Chapter 15 "The Analysis Process" should be required reading for both every newbie working in a SOC and every jaded veteran. This chapter could be it's own book and if I have any complaint about Applied NSM it's that this chapter wasn't long enough for me. It's so absolutely crucial I recommend you read it first, then read it again. If you buy the book for no other reason, buy it for Chapter 15.
So that's it, whether you're a n00b looking to find his footing in this industry or a battle tested warrior looking for new ways to catch the bad guys, Applied Network Security Monitoring is an absolute must have. Good hunting!
I have been doing security for awhile, but not much focused intrusion detection before my current position. This book really helped "fill in the gaps" in my knowledge of NSM and give me a push in the right direction as far as using SiLK and a couple of the other tools. There is more then enough info to get started, but not to much that would be overly specific to a given setup, so it is still up to you to do a bit of research and dig deeper into the areas that the book introduces that you might want to use in your day to day work. You do need to have the basics of networking, security and TCP/UDP/IP down first, but they do a good job starting slow and building up.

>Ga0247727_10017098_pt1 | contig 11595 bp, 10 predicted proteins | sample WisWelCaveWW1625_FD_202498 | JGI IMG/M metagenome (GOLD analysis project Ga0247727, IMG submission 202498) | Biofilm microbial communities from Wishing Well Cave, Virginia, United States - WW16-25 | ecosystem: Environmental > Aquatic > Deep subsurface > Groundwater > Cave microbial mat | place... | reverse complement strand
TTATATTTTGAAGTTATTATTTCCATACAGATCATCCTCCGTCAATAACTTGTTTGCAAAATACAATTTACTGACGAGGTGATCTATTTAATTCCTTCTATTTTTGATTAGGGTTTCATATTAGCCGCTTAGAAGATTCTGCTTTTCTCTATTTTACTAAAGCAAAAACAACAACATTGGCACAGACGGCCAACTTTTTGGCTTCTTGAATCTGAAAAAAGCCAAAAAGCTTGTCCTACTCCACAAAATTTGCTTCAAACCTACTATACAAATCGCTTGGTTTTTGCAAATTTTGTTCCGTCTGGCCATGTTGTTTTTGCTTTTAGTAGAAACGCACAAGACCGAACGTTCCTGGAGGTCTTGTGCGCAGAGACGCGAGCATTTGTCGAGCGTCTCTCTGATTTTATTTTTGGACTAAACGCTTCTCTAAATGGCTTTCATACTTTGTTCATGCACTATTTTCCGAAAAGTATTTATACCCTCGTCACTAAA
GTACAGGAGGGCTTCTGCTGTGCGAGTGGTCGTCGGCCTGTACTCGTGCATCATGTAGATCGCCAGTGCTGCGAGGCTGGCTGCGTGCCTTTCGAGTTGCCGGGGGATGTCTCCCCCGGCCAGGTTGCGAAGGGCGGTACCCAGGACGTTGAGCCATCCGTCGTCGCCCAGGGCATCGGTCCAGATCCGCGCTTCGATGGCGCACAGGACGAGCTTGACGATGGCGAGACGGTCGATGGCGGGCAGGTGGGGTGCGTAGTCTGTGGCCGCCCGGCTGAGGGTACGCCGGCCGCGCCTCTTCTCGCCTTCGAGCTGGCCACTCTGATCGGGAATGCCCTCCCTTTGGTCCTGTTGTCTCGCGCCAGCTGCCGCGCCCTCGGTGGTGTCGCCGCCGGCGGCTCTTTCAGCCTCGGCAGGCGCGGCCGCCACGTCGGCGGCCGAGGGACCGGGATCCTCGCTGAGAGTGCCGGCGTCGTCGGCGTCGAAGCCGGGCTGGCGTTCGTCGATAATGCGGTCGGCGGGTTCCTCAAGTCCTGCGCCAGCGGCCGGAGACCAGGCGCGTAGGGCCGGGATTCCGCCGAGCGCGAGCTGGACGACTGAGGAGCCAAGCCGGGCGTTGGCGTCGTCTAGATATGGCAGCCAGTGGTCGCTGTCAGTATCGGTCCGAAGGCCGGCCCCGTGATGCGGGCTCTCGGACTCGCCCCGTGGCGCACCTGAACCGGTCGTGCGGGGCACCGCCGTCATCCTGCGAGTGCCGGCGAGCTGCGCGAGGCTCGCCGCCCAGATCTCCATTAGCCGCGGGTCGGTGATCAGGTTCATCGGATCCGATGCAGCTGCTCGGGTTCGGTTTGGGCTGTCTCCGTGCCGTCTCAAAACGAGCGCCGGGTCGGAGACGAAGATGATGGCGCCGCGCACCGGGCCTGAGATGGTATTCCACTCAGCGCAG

I read through the book pretty quickly to pick up the areas I want to work in more, and will continue to use it as a reference in my work.
Then they take us through selecting data collection points and how they make decisions on where to collect data and what kind of data to collect. Ideally, of course, you collect full packet data everywhere, but in my semi-rural gigabit ISP world I don’t have enough electricity to spin that much disk. Where can you get by with session data, and where do you need full packet capture? ANSM takes you through the choices and the advantages and disadvantages of each, along with some guidance on the hardware needs.
Data is nice, but it’s what you do with the data that makes security analysis interesting. ANSM uses Security Onion as an underlying toolkit. Security Onion is huge, and contains myriad tools for any given purpose. There’s reasons for this–no one NSM tool is a perfect fit for all environments. ANSM chooses their preferred tools, such as Snort, Bro, and SiLK, and takes you through configuring and using them on the SO platform. Their choices give you honeypots and log management and all the functionality you expect.
Throughout the book you’ll find business and tactical advice. How do you organize a security team? How do you foster teamwork, retain staff, and deal with arrogant dweebs such as yours truly? (As an aside, ANSM contains the kindest and most business-driven description of the “give the arrogant guy enough rope to hang himself” tactic that I have ever read.) I’ve been working with the business side of IT for decades now, and ANSM taught me new tricks.